What really surprised me, was the fact, that I even started reading books on my smartphone. It’s super convenient to have everything on-hand when traveling.
Which generation iPhone did you use at that time?
An iPhone 5s.
What challenges did you face using an iPhone as your only camera?
A big challenge for me was the relatively short battery runtime. I charged the iPhone no less than one or two times a day. Charging my phone, when taking a break in a Café, became a daily routine for me. To be on the safe side, I highly recommend using a power bank to gain additional battery life.
When shooting a lot, the memory space of your phone may become an issue. I resolved it by uploading entire sets of photos to my Dropbox from time to time.
Having no optical zoom was a pity sometimes, but it also was a welcome challenge. Over time I really got accustomed to the lens resp. the focal length.
From past experience, I was used to just leave my smartphone in the pocket at nighttime. With the Night Camera mode in ProCamera, that is something I’m about to change. In the future I will give it a try from time to time, to see how those nightly captures turn out. The „blue hour“, the twilight period after the sun has set, generally is a great time to shoot.
How did you first get in contact with mobile photography?
I have to admit that it was ProCamera that brought me to mobile photography. I was really surprised when I saw the first photos taken with the app, especially the HDR captures. With my photographs, I want to collect interesting motifs, strange scenes, compositions and structures – rather than the typical holiday moments. It’s the ordinary, the everyday things, in foreign cultures, that interests me the most.
Now that you are back home in Germany, what do you like to photograph here?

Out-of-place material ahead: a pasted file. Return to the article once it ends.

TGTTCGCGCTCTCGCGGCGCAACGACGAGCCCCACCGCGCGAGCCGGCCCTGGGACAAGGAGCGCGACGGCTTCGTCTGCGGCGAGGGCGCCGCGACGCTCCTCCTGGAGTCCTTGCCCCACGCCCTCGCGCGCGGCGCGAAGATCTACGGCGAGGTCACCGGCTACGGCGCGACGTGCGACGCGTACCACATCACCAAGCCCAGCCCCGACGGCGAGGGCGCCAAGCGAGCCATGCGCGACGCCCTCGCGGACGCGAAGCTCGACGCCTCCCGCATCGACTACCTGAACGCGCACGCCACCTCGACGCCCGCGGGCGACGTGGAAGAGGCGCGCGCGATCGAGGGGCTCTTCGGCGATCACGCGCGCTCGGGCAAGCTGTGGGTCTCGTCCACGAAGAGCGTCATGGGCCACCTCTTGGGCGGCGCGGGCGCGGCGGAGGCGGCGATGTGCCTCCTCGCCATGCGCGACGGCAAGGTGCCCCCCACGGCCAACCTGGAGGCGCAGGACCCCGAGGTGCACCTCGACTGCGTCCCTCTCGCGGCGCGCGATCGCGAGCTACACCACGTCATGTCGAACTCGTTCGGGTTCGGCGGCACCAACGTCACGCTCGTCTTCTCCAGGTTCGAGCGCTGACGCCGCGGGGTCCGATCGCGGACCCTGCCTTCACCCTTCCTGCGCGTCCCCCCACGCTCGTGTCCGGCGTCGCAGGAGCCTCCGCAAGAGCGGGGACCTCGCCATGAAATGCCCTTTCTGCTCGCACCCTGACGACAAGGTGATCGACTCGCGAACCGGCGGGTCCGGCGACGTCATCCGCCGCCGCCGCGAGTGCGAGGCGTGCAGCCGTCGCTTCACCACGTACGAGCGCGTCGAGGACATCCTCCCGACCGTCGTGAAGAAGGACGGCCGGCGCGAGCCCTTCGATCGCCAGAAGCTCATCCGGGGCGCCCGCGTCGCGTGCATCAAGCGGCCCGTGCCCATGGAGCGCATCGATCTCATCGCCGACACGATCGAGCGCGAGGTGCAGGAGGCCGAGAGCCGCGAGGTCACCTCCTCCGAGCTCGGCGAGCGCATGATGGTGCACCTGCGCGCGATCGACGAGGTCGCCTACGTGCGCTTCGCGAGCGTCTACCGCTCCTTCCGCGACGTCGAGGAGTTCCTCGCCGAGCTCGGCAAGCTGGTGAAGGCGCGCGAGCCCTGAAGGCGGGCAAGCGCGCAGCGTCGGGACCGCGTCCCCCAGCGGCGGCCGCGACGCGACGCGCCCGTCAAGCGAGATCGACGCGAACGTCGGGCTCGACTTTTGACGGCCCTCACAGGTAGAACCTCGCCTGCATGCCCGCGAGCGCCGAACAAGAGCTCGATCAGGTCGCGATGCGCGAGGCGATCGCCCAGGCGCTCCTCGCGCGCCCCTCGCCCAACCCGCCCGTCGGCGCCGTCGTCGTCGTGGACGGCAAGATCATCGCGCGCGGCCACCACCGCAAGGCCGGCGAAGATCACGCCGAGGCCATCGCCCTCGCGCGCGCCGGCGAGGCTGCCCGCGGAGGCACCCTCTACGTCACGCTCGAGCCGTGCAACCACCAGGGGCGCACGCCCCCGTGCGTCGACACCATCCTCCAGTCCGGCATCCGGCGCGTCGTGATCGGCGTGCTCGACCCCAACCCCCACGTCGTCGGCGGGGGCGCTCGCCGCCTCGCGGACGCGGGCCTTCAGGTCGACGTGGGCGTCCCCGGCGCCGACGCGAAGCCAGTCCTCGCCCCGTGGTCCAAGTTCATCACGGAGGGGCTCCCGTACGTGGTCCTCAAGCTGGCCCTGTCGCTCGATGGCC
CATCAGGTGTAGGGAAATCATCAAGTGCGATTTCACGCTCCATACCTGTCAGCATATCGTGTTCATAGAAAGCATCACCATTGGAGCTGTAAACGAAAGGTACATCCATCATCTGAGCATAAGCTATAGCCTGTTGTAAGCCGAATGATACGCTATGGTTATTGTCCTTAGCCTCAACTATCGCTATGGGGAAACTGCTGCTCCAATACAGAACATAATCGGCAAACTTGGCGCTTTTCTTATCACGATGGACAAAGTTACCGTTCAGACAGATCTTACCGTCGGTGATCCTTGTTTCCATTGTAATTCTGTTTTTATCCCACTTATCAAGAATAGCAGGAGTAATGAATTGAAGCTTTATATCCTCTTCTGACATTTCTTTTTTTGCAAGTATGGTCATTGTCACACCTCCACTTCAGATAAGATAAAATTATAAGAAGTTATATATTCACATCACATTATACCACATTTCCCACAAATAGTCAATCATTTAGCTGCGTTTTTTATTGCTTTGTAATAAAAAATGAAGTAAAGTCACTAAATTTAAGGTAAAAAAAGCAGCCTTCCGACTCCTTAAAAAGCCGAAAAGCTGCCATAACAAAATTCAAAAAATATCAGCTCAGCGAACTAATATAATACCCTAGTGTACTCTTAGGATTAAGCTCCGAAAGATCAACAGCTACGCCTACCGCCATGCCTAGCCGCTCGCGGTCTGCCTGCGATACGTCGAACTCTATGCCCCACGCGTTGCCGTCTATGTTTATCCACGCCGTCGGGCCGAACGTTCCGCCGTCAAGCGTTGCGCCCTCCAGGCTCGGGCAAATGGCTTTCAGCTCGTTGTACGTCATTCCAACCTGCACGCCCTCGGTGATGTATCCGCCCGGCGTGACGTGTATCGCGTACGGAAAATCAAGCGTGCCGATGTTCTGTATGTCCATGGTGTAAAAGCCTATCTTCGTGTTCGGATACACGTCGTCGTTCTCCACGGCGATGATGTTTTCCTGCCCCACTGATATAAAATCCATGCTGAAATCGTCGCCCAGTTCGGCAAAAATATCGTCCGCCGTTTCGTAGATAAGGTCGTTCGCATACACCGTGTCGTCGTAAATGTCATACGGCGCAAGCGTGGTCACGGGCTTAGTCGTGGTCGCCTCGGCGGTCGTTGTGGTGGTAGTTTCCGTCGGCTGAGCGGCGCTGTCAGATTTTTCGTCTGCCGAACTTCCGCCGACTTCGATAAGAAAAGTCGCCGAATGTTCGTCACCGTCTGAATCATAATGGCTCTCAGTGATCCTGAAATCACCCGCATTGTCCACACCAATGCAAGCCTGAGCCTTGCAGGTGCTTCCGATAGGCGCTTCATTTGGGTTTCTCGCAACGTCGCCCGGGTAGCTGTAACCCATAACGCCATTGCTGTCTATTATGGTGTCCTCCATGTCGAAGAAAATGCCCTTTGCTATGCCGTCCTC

When photographing I am not committed to a specific theme or subject. But most of the time I find myself shooting architecture, landscape and street. I like to find abstract compositions, patterns and structures.
As you journey, how did people react, when you were shooting with your smartphone?
It’s unobtrusive, and especially the iPhone is very popular in Thailand. Therefore you don’t attract a lot of attention.
Outside the urban areas, people are really open to tourists and oftentimes don’t mind a quick smartphone photo, when you ask them.
Did you utilize any other apps oder gadgets on your journey?
I solely used ProCamera on this trip. Before the trip, I had a look at some other pieces of software, but I always came back to ProCamera. I enjoy the user-friendliness, the ease of use, the intuitive handling and the various features. It’s great being able to quickly and easily shoot a scene, but still know, that you are able to set up things manually, when needed.
For underwater photos, I used a waterproof housing.
What features of ProCamera were the most important ones for you on this trip?
In a lot of situations, I switched to vividHDR in ProCamera with which I was able to achieve very good results. Particularly the rendition of shiny gold tones, that can be found on many temples in Thailand, was spectacular.
Being able to separately set focus and exposure is something I don’t want to miss.
When using my iPhone underwater, in that special housing, the white balance and tint adjustment was a crucial factor.
For me, like many others, underwater photography is something totally new. You have to tell us more about it soon! Thanks for the interview.
Sure, I would be happy to do so. My pleasure.
Great pictures and write-up! Just curious, when using the HDR feature, did you choose different presets or always use the base setting? Do you have it setup to ask you to pick a preset on every image capture?
Reply by Lars Wibranski:
thank you very much. I mostly used the basic setup of HDR. Sometimes I changed the exposure with the exposure dial.”